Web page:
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Is there a class in JDK or Guava to represent an hour of the day, but not necessarily a specific hour at a specific date? If not, why?

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The usual answer on such questions is JODA-Time, I think. –  Paŭlo Ebermann Jul 12 '11 at 0:06
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It's called short ;) Well, ok byte might work too –  Jochen Bedersdorfer Jul 12 '11 at 0:21

3 Answers 3

up vote 1 down vote accepted

In JDK 1.3-1.7, the answer is no. A specific time within a day is much easier to calculate then date, because you don't have to deal with leap year, leap month, such headache stuff. A simple integer is just enough. When you need to convert the time to a locale string, using SimpleDateFormatter or whatever, you can simply convert the time to a Date, just ignore the date part:

int time = 8 * 60 + 34; // 8:34 am
Date date = new Date(60000L * time);

Reset the time zone to +0, and pass the date to the formatter:

SimpleDateFormat sdf = new SimpleDateFormat("HH:mm:ss");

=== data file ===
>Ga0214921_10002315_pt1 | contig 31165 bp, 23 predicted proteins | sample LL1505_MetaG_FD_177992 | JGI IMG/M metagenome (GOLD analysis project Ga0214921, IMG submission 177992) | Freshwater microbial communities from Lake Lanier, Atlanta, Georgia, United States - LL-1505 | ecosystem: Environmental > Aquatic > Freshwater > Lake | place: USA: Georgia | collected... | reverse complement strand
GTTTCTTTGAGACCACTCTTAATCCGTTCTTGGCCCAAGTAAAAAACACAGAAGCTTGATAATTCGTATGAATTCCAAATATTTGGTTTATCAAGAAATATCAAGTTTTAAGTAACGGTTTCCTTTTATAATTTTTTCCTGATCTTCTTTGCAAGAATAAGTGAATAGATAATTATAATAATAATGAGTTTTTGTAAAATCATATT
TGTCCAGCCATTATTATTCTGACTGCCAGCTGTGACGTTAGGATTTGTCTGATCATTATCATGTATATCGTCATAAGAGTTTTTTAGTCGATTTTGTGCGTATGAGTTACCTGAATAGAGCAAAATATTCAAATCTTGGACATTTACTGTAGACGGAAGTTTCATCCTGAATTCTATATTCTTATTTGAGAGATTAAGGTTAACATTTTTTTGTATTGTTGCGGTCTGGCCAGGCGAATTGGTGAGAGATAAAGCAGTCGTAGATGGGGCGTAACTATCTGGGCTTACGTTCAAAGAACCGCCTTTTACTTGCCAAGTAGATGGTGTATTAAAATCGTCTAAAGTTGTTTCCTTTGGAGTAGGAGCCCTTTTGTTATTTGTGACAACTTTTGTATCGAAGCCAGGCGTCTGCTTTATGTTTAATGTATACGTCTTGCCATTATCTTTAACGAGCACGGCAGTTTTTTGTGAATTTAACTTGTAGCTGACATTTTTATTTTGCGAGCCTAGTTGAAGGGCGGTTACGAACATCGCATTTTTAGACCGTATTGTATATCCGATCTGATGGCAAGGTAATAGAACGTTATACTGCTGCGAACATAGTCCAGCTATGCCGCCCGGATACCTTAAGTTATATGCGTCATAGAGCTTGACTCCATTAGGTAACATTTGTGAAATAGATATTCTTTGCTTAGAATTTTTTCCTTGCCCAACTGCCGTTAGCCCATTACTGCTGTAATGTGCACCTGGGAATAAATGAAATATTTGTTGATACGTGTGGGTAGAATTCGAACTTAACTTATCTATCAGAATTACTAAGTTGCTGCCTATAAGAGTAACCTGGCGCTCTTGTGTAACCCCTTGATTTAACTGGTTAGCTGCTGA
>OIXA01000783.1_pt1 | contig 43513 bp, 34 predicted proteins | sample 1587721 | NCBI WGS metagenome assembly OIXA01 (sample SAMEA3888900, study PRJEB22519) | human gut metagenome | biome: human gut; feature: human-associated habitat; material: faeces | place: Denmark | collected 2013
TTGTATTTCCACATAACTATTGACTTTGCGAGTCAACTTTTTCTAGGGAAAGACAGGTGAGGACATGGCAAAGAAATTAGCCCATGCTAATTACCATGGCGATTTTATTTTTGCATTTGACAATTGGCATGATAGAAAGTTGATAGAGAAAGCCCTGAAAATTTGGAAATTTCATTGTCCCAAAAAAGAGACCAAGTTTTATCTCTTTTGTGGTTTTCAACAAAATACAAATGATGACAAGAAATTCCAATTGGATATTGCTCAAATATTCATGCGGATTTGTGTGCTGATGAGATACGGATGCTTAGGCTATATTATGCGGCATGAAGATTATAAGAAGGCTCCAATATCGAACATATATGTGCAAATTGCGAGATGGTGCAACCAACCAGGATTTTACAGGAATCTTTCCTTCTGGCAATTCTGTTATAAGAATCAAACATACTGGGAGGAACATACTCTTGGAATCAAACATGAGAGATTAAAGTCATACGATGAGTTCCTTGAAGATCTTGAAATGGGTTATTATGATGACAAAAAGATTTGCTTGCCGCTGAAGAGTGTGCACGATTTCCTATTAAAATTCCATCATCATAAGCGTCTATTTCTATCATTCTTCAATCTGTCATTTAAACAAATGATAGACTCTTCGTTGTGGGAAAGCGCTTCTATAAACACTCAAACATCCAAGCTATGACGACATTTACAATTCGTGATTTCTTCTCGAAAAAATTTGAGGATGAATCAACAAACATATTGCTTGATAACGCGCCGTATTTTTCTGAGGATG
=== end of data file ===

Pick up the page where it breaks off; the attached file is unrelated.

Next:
sdf.setTimeZone(TimeZone.getTimeZone("GMT+0"));
sdf.format(date);
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You could simply wrap a byte into a class and every time that the current hour passes 23 within your increment() (or appropriate name) method, set the value of the byte to 0, and whenever the value passes below 0 in your decrement() (or appropriate name) method, set the value of the byte to 23.

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Well yeah i might create my own class for this and implement some useful methods. It is kinda boring to do such a common task, however. It's already the second time in a few months that i need this class. –  joxnas Jul 12 '11 at 21:47
    
It won't take too much. Feel free to come back and ask questions if need be. –  Zéychin Jul 12 '11 at 22:11

As far as I know, there is not a specific class representing Hour (in the JDK or Guava), but there are easy to use classes to fetch the hours from a specific instance of time (which is what I am assuming you are after with this question).

You could use JODA-Time, as Paŭlo Ebermann mentions, but that is an external library. Within the JDK, there is a class called Calendar, which has many useful methods.

To get the hour of a long representing the current time, you could do this:

Calendar c = Calendar.getInstance();
c.setTimeInMillis(System.currentTimeMillis());
int hour = c.get(Calendar.HOUR); //returns 0-11
int hourOfDay = c.get(Calendar.HOUR_OF_DAY); //returns 0-23
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